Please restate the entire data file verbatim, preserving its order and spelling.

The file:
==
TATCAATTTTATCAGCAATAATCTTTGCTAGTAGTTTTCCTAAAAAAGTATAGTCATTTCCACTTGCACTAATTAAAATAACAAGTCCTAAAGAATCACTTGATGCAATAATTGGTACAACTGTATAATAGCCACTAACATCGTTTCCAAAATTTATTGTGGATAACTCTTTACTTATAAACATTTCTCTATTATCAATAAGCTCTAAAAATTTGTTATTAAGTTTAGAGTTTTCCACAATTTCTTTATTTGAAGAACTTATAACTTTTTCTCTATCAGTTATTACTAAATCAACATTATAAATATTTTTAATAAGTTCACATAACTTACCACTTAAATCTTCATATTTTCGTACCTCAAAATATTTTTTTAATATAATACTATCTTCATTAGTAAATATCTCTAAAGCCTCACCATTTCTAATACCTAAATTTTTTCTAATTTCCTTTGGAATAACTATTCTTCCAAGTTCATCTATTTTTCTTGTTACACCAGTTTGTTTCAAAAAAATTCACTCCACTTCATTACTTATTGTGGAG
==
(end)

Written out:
TATCAATTTTATCAGCAATAATCTTTGCTAGTAGTTTTCCTAAAAAAGTATAGTCATTTCCACTTGCACTAATTAAAATAACAAGTCCTAAAGAATCACTTGATGCAATAATTGGTACAACTGTATAATAGCCACTAACATCGTTTCCAAAATTTATTGTGGATAACTCTTTACTTATAAACATTTCTCTATTATCAATAAGCTCTAAAAATTTGTTATTAAGTTTAGAGTTTTCCACAATTTCTTTATTTGAAGAACTTATAACTTTTTCTCTATCAGTTATTACTAAATCAACATTATAAATATTTTTAATAAGTTCACATAACTTACCACTTAAATCTTCATATTTTCGTACCTCAAAATATTTTTTTAATATAATACTATCTTCATTAGTAAATATCTCTAAAGCCTCACCATTTCTAATACCTAAATTTTTTCTAATTTCCTTTGGAATAACTATTCTTCCAAGTTCATCTATTTTTCTTGTTACACCAGTTTGTTTCAAAAAAATTCACTCCACTTCATTACTTATTGTGGAG